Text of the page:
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Figure 2: Corneal epithelial healing versus extent of corneal epithelial injury.

Conjunctival transdifferentiation: not a reality

Conjunctivilization of corneal surface is a key feature of severe limbal stem cell deficiency (LSCD). Conjuctival epithelium is phenotypically different from corneal epithelium and shows goblet cells and no corneal epithelial basal cells. Earlier theory that on long term, with the continued avascularity and vitamin A deficiency, the conjunctival epithelium acquires characteristics of cornea epithelium has been proposed. The process had been described as conjunctival transdifferentiation.

This process is no longer believed to occur [4]. This probably occurred in cases with incomplete limbal stem cell deficiency. This process of transdifferentiation was exploited in the development of conjunctival autografts as a means of ocular surface reconstruction in the chemically injured eyes. Currently, the conjunctival autograft is not a favored modality in the treatment of non-healing corneal epithelial defects due to chemical injury.

Limbal Stem Cell Deficiency

Limbal stem cell disorders

Primary limbal stem cell deficiency occurring in aniridia is rare. Secondary limbal stem cell deficiency occurs in chemical injury, thermal injuries, radiation injury, cicatritial pemphigoid, Steven's Johnson syndrome, and pterygium. Iatrogenic limbal stem cell deficiency may occur following chronic medication, local application of mitomycin C and repeated surgical procedures at limbus [2,3].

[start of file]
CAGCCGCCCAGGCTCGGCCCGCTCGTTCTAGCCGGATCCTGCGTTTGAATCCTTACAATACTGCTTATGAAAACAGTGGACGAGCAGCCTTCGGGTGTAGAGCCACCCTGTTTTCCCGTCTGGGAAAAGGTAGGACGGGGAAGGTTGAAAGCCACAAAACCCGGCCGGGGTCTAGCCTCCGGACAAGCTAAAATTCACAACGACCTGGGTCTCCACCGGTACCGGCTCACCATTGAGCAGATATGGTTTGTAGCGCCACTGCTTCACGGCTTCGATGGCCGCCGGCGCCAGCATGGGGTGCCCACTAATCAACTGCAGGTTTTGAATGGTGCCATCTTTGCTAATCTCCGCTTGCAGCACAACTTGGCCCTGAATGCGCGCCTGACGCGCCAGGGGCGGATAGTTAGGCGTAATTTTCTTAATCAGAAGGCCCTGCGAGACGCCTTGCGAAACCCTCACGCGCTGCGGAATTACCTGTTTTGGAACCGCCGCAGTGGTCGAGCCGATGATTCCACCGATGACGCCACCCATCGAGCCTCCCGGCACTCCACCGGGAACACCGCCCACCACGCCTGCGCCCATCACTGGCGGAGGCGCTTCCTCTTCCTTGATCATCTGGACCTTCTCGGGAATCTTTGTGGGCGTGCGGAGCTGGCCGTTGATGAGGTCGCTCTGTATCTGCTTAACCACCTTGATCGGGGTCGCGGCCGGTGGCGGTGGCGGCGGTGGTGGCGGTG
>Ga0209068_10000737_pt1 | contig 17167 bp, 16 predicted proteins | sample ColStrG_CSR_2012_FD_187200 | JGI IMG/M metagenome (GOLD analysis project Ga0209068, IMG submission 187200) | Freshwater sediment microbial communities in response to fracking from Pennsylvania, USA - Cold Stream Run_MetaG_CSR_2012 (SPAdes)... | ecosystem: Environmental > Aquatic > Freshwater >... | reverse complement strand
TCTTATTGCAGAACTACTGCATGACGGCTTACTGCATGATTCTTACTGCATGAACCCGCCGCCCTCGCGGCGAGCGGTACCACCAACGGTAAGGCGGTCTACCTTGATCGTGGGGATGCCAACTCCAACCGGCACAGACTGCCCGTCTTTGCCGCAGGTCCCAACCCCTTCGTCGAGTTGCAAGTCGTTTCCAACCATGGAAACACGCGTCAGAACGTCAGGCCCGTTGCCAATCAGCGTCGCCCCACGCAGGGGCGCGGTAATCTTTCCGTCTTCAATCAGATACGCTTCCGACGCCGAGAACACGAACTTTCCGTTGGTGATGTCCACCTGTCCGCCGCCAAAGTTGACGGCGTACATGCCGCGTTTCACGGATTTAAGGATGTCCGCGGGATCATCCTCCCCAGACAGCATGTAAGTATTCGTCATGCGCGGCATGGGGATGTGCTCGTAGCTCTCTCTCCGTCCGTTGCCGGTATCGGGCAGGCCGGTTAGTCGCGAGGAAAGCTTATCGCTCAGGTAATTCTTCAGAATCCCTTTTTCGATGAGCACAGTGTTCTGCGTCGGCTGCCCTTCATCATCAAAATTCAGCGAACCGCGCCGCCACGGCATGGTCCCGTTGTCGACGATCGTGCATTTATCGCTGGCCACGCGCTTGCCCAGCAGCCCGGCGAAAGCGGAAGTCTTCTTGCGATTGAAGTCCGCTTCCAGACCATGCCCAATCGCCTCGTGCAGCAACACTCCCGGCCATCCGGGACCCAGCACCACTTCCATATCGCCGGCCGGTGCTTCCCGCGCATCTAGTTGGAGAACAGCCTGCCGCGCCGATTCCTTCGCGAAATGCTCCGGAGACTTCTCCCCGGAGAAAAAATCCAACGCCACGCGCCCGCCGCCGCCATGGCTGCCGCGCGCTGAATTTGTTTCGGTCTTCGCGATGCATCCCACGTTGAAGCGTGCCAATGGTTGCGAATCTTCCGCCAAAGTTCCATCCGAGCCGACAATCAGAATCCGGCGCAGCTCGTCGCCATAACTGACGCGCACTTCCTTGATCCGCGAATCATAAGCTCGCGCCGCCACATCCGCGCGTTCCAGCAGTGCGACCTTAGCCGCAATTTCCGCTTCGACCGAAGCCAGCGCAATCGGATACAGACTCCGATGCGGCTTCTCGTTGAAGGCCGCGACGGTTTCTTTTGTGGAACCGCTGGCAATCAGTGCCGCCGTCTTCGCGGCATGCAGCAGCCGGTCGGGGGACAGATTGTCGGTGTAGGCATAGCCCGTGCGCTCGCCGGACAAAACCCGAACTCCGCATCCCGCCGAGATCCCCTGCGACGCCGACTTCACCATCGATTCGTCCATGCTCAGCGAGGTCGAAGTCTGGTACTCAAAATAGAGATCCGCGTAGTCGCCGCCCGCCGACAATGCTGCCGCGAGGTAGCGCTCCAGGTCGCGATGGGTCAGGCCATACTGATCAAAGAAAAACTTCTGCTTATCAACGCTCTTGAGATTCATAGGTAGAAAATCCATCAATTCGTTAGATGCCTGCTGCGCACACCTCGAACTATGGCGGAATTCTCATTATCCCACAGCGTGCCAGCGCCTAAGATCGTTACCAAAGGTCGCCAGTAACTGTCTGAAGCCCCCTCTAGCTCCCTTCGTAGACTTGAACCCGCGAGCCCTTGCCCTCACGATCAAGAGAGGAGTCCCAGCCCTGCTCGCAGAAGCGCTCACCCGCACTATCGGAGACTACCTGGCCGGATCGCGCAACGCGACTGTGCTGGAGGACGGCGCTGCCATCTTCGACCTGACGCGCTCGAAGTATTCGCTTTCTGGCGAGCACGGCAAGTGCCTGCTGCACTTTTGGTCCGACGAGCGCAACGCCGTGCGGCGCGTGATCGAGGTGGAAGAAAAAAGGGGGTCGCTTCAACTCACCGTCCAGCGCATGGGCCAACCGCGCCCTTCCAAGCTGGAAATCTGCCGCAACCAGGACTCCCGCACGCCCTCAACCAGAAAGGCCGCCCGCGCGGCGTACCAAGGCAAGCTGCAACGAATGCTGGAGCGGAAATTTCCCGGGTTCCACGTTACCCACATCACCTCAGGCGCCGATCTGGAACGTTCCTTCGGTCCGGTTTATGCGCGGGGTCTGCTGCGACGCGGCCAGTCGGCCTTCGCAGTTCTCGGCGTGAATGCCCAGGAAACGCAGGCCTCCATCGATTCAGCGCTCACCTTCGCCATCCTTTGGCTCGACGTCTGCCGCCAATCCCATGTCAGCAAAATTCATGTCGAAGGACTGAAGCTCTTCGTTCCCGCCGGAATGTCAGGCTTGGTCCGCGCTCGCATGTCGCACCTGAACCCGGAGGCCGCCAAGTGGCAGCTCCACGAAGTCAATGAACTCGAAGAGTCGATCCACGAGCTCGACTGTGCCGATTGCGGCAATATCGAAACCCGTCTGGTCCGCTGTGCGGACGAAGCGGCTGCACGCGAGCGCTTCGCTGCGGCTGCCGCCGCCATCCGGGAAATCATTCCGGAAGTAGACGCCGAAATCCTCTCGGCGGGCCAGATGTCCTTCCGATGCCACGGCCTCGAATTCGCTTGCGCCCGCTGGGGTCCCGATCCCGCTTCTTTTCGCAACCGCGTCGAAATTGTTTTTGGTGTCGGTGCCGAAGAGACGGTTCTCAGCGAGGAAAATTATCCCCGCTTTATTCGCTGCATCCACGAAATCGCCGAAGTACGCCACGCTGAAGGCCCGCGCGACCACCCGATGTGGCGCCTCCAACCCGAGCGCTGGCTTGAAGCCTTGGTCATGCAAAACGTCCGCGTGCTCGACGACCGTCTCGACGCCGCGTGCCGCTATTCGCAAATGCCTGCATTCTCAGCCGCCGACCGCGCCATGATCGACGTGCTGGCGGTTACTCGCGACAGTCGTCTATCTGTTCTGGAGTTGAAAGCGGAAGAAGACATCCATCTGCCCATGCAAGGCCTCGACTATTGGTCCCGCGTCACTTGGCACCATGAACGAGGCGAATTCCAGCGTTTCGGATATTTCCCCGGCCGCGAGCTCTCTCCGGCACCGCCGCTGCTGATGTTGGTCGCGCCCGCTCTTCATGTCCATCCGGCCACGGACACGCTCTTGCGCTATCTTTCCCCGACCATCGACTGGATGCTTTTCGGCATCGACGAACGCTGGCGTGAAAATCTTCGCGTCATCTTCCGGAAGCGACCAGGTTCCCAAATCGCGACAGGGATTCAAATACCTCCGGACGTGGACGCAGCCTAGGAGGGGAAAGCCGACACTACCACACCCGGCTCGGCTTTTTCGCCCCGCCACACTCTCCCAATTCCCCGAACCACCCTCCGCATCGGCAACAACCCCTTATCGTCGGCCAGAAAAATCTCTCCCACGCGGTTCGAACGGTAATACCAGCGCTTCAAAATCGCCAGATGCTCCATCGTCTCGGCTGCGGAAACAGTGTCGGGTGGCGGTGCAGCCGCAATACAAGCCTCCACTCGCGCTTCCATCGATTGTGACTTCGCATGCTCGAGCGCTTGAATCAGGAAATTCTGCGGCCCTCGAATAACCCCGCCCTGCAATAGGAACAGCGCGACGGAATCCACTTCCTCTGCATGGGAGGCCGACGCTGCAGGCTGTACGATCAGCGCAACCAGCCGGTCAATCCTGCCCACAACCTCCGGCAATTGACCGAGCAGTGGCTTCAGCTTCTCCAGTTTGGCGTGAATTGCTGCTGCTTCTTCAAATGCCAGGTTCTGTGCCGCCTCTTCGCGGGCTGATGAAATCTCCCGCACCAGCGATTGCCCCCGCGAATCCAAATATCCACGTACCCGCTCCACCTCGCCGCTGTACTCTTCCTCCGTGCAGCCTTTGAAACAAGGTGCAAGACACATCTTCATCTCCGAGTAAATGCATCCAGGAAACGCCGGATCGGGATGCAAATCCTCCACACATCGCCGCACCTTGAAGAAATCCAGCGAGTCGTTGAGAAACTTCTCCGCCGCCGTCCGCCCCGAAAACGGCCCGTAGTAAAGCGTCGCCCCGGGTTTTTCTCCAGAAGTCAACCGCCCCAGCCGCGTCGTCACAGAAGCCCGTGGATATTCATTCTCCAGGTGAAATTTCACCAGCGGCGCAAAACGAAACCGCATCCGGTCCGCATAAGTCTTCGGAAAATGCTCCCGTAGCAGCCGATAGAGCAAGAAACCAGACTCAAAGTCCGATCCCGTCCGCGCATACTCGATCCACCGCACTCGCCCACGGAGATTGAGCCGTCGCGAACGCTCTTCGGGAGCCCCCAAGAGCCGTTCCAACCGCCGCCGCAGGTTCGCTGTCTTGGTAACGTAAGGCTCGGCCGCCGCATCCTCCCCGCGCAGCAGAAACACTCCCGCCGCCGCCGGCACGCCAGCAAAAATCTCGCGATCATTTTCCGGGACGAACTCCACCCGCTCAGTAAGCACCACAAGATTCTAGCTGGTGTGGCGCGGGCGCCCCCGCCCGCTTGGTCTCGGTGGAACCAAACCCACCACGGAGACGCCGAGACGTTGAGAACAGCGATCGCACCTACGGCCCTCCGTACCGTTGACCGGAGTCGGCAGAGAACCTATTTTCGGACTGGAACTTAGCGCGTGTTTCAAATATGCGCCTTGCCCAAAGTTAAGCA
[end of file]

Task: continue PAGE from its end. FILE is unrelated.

Clinical presentation

Conjunctivalization of the corneal surface is suggestive of severe form of limbal stem cell deficiency. Conjunctival epithelium growth into the cornea vascularized pannus formation progress from the area of limbal stem cell deficiency and finally affects the vision. Associated dry eye is due to unstable tear film. Limbal stem cell deficiency can be total or partial. In partial limbal stem cell deficiency, limbal stem cell hypo function may result in non-healing epithelial defect. The various causes of limbal stem cell deficiency have been shown in Table 1.

Limbal stem cell deficiency disorders: Classification
Primary limbal stem cell deficiency
Aniridia
Ectodermal dysplasia
Secondary limbal stem cell deficiency
Steven’s Johnson syndrome
Ocular cicatricial pemphigoid
Chemical eye injury
Thermal eye injury
Contact lens induced keratopathy
Pterygium
Intraepithelial neoplasms
Iatrogenic limbal stem cell deficiency
Antimetabolites (MMC)
Multiple ocular surgeries
Stem cell hypofunction in PK
Repeated peritectomies
Drug induced deficiency

Table 1: Various causes of limbal stem cell deficiency.

Diagnosis